Clean cosmetics are a rising consumer trend, driven for a desire by consumer who want safer, healthier products on their skin, but are they really “clean”? Is it just greenwashing by major brands?
There’s been a lot of coverage of clean cosmetics across the internet and on radio and television and the demand is growing. The Global Wellness Institute puts the clean beauty products worldwide market at just over $1.083 Billion and it’s growing rapidly. In Canada, all cosmetic products must be safe to use and be approved by the U.S. FDA for sale here as well as the United States. Thing is though, these regulations in Canada and the States, don’t cover the ingredients. The safety of ingredients is covered Personal Care Products Council, which is a self-regulating body supported by the cosmetics industry.
Research has shown that of the over 82,000 chemicals used in traditional cosmetics, over 14,000 are industrial chemicals, ranging from carcinogens to pesticides and hormone disruptors.
So what are clean cosmetics?
There’s no true definition and it is often defined by the brand creating and selling them. Like the concept of clean eating, clean cosmetics are part of the clean beauty trend. Essentially, clean cosmetics use natural ingredients and avoid things like parabens and phthalates as binders and preservatives.
Natural ingredients might include essential oils and plant-based oils, , herbs and flower extracts. Basically, no chemicals.
Safety risks of clean cosmetics
So there’s a real risk of being mislead since there is no real regulation around listing ingredients in most cosmetics. Given that these types of cosmetics purport to contain natural ingredients, some people may have allergic reactions to whatever they’re made up of.
What we’ve been able to determine is that clean cosmetics contain natural, plant-based materials…think vegan products for your skin. So for the majority of people, they are safe. Keep in mind that words like “eco”, “natural” and “earth-friendly” are not regulated, so you’ll want to do some research on a new product.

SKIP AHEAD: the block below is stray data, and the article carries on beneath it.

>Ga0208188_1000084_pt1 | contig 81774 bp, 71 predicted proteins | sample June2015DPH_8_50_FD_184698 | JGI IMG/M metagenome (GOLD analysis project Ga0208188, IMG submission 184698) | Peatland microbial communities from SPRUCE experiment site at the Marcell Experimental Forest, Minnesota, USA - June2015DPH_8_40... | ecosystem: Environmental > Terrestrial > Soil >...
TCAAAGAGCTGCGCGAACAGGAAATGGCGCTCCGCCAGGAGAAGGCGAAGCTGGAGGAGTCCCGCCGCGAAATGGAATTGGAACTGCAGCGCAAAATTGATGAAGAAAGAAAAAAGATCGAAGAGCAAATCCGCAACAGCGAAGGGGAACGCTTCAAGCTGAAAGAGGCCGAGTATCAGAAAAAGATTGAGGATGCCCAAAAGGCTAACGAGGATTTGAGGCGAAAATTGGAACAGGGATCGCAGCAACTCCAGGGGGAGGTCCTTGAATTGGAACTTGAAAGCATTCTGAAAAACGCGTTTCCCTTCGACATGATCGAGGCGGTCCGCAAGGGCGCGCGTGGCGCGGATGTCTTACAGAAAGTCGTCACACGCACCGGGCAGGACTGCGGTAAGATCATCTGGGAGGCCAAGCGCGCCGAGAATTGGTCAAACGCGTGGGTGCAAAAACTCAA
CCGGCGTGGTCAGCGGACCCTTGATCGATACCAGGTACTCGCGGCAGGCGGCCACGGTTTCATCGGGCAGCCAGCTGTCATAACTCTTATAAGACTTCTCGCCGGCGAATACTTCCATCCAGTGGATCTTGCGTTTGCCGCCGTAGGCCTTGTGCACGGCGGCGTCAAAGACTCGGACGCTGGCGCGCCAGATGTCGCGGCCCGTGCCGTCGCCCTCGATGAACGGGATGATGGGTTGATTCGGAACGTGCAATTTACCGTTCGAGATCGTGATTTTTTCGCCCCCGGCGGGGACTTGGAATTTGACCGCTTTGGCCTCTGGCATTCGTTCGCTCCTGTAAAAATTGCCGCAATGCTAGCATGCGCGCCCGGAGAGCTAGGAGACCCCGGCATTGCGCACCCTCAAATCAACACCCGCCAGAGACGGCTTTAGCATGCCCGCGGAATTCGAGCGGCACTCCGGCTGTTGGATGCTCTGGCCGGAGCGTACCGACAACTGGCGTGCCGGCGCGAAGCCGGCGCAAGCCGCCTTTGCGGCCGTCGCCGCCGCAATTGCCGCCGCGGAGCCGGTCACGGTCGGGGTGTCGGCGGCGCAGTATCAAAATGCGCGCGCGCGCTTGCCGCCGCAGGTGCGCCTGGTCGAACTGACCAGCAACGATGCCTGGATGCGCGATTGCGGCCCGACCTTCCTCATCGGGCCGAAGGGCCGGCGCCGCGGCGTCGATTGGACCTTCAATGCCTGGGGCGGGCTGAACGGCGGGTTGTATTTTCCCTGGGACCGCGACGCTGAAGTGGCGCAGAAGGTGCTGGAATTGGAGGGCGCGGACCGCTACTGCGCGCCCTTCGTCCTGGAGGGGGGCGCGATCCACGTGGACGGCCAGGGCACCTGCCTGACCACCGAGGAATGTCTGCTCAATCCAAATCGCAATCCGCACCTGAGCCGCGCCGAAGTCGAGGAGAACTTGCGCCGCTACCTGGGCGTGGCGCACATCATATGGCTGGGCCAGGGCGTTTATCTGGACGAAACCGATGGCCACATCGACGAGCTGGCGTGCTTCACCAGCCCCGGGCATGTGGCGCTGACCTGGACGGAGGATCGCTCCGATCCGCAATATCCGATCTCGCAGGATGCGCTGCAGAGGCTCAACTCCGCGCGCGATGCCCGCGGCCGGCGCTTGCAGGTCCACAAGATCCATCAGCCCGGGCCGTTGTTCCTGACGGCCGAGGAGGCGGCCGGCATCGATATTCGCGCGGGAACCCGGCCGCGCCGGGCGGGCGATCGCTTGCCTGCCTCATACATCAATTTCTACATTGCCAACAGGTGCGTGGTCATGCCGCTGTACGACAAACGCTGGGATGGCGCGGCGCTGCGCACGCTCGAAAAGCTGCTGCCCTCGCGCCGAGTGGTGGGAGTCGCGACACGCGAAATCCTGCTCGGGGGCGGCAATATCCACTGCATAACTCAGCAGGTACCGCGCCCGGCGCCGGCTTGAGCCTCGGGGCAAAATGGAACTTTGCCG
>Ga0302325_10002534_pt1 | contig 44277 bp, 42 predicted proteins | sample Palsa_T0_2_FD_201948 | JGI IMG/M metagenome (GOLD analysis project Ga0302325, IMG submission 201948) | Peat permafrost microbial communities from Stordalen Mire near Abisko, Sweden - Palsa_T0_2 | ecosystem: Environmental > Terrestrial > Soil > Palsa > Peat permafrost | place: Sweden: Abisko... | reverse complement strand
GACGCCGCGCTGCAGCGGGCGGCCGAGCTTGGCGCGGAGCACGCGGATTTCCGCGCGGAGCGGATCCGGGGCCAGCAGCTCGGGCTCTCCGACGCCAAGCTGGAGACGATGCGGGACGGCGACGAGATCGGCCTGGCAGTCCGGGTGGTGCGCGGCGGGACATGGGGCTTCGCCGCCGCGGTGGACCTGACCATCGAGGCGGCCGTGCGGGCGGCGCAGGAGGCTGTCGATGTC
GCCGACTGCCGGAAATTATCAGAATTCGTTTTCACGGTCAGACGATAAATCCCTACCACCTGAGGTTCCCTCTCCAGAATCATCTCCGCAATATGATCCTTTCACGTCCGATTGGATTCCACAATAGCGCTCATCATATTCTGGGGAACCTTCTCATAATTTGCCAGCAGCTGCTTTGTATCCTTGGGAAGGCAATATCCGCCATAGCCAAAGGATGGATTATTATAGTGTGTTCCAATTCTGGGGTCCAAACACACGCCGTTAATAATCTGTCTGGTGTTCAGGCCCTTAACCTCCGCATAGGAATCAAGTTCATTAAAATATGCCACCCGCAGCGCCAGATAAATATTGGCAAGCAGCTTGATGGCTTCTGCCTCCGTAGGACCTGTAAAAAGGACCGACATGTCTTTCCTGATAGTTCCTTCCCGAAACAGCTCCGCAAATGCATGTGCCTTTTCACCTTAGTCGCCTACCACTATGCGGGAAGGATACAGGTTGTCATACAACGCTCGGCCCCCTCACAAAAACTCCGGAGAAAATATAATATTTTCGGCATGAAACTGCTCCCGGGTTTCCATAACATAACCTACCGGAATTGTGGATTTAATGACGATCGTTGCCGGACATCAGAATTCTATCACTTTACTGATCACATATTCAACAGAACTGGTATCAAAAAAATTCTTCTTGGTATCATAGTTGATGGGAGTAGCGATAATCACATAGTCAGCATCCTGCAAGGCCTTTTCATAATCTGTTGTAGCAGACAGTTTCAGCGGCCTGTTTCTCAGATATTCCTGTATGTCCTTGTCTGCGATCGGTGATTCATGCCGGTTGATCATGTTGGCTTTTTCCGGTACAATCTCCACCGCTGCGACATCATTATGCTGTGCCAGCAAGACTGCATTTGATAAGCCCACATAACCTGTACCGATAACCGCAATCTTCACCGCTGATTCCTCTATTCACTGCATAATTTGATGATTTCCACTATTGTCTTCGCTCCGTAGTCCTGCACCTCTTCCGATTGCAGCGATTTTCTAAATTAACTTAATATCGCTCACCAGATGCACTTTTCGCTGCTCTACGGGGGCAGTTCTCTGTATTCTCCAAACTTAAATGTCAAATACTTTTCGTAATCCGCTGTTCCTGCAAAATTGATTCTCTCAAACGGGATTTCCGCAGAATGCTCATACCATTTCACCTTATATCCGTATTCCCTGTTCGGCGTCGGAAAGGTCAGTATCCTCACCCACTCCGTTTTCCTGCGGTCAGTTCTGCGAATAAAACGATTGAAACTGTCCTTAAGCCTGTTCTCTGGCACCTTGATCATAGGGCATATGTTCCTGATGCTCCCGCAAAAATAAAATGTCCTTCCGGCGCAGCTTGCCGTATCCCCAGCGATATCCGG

Some clean beauty products also contain essential oils, which sounds very nice but can be problematic for some people. Take peppermint as an example. Just one drop of peppermint oil is equa to about 28 cups of peppermint tea. Too much extract in a skin cream can be painful for some. And essential oils are not regulated. So try a tester first! Some companies also cut essential oils will various fillers, some of which can also be bad for your skin.
The best approach is to check out the brand’s website, look for online reviews and try a sample size first.
The benefits of clean cosmetics
There are a lot of upsides to using clean cosmetics, from helping the environment to your own health. For cosmetics that you wear everyday such as foundations, body creams or eyeliners, moving to natural, clean cosmetics is a great idea! Since we absorb a lot of chemicals through our skin, all-day cosmetics should be clean ones. Better for the environment and your skin!
You can mix it up with regard to other cosmetic uses, but overall, clean cosmetics, like clean eating are much better for your health!
Canadian clean cosmetic companies
There are a number of new brands on the market and some well-known ones like Sephora are putting a push on clean products, including listing what isn’t in their clean cosmetic line. The newest brand to hit stores in Canada is MisMack based in British Columbia and now making a major push into the United States.
Another one is award-winning Elate, based out of Toronto with gorgeous packaging and a truly natural product, including lipsticks and skincare products.